Fingerspelling occurs frequently in American Sign Language (ASL) and is integral to the lexicon. In a single letter unmasked priming paradigm, we investigated whether fingerspelling fonts and English letters have similar abstract representations and a similar time course of processing. We examined the priming effects between fingerspelled letter fonts, English letters, and across the two systems. Event-related brain potentials (ERPs) were recorded over 29 scalp sites while deaf signers performed a probe detection task (detect the printed or fingerspelled letter Y, 12% of trials). Targets were 23 single letters presented in a typical printed English font or in an ASL fingerspelling font, tested in separate blocks, and presented centrally for 200ms immediately preceded by a clearly visible 100ms prime that was either an English letter or fingerspelled font.
Eighteen deaf ASL signers participated in the study. Both English letters and fingerspelling fonts clearly primed English letter targets, indicating that both prime types pre-activated English letter representations. When fingerspelling targets were preceded by letter primes, there was a smaller difference between related and unrelated pairs suggesting that fingerspelling representations may only weakly pre-activate English letter primes. Recoding English letters into fingerspelling for reading might be inefficient. This result is consistent with a previous study showing that printed words were not recoded into fingerspelling in short-term memory tasks (Sehyr et al. 2017).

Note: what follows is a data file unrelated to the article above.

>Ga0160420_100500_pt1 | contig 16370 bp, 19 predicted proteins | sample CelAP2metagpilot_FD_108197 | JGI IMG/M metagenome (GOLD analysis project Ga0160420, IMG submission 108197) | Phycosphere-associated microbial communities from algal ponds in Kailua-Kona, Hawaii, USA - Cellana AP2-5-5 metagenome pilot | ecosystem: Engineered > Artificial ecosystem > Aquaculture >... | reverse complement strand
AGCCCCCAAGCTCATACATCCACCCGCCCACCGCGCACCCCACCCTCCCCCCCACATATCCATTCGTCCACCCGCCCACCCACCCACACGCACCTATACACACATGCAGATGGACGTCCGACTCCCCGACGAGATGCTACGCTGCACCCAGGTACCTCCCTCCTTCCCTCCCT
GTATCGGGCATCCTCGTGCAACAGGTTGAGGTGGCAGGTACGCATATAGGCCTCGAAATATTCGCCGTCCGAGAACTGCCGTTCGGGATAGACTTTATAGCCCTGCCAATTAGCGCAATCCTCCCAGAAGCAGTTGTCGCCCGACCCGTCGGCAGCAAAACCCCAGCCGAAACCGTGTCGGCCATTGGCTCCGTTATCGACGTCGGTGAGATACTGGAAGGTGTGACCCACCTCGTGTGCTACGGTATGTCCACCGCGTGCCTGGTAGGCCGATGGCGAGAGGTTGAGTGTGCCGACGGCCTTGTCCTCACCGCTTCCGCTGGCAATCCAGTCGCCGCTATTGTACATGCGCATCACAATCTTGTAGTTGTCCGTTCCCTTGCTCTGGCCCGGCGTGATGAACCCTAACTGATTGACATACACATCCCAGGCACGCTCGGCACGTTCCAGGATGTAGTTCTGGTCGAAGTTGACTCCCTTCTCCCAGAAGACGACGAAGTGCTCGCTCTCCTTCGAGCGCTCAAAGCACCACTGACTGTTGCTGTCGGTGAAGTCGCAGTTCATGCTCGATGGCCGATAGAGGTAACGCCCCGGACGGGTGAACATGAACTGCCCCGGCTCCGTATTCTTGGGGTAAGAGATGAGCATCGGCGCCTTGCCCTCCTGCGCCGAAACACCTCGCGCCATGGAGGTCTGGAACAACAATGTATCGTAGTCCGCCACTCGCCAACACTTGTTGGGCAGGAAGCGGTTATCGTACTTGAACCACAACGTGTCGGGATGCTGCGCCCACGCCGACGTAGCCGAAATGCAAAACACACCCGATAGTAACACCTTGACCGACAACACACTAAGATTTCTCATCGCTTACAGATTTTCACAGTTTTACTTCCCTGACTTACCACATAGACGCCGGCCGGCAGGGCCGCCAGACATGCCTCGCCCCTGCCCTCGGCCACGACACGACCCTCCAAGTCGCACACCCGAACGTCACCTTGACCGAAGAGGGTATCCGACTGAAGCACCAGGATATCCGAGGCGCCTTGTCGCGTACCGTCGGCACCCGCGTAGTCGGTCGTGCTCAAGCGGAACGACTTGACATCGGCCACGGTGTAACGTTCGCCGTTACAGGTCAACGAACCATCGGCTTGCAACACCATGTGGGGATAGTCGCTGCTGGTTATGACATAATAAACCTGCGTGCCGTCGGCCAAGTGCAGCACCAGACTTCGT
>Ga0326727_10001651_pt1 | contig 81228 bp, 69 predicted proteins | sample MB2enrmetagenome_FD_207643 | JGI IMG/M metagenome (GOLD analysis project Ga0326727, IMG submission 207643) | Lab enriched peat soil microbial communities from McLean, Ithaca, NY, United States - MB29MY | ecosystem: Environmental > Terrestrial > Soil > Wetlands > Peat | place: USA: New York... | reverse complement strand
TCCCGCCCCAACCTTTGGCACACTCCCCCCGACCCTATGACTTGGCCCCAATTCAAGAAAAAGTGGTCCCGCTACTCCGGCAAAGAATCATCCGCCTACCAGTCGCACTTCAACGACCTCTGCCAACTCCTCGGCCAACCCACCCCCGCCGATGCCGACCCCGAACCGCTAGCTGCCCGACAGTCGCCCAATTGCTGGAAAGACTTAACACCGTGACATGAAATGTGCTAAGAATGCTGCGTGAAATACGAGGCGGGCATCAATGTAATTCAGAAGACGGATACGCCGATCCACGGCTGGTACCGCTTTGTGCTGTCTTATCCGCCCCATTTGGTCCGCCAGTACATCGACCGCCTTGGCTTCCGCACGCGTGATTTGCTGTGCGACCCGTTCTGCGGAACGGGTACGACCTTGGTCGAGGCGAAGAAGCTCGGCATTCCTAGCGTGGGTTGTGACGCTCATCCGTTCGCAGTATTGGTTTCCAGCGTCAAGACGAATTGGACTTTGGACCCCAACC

In regard to the priming of abstract letter representations, only letter-to-letter pairs showed a pattern of priming similar to Petit et al. where related pairs elicited less positive-going waveform than unrelated pairs between 200-300ms. Thus, it appears that abstract ASL fingerspelling and English letter representations are processed differently. A priming effect also emerged at ~250ms whose polarity was consistent with classic repetition effects on the N400 where related pairs elicited less negative-going waveforms than unrelated pairs. We speculate that this effect might reflect strategic access to lexical names of letters triggered by the presence of fingerspelling. Alternatively, this effect might be due to our detection task and the supraliminal character of the primes (i.e., participants covertly named the letter stimuli), or the priming effect arises as a result of more general differences in letter processing between deaf and hearing readers. We addressed the last possibility in a follow-up experiment where we examined priming effects for only the letter-to-letter pairs with 19 hearing English speakers. Preliminary results reveal that English speakers exhibit priming effects for letter-to-letter pairs that are similar to the deaf signers in the original study, thus eliminating the possibility that the priming effect was due to group specific factors.
*This project is generously supported by NIH and Dr. Emmorey's LLCN lab. Data collection for this project is ongoing and preliminary data will be presented at the Society for the Neurobiology Conference (SNL) 10th Annual Meeting in Quebec, August 16-18, 2018.
Sehyr, Sevcikova Z., Renna, J., Osmond, S., Midgley, K. J., Holcomb, P. J., & Emmorey, K. (2018) Priming effects between fingerspelled fonts and printed letters. Poster presented at the Society for the Neurobiology Conference (SNL) 10th Annual Meeting in Quebec, August 16-18, 2018. Zed Sehyr is supported by the SNL 2018 Travel Award www.neurolang.org/2018/2018-award-winners/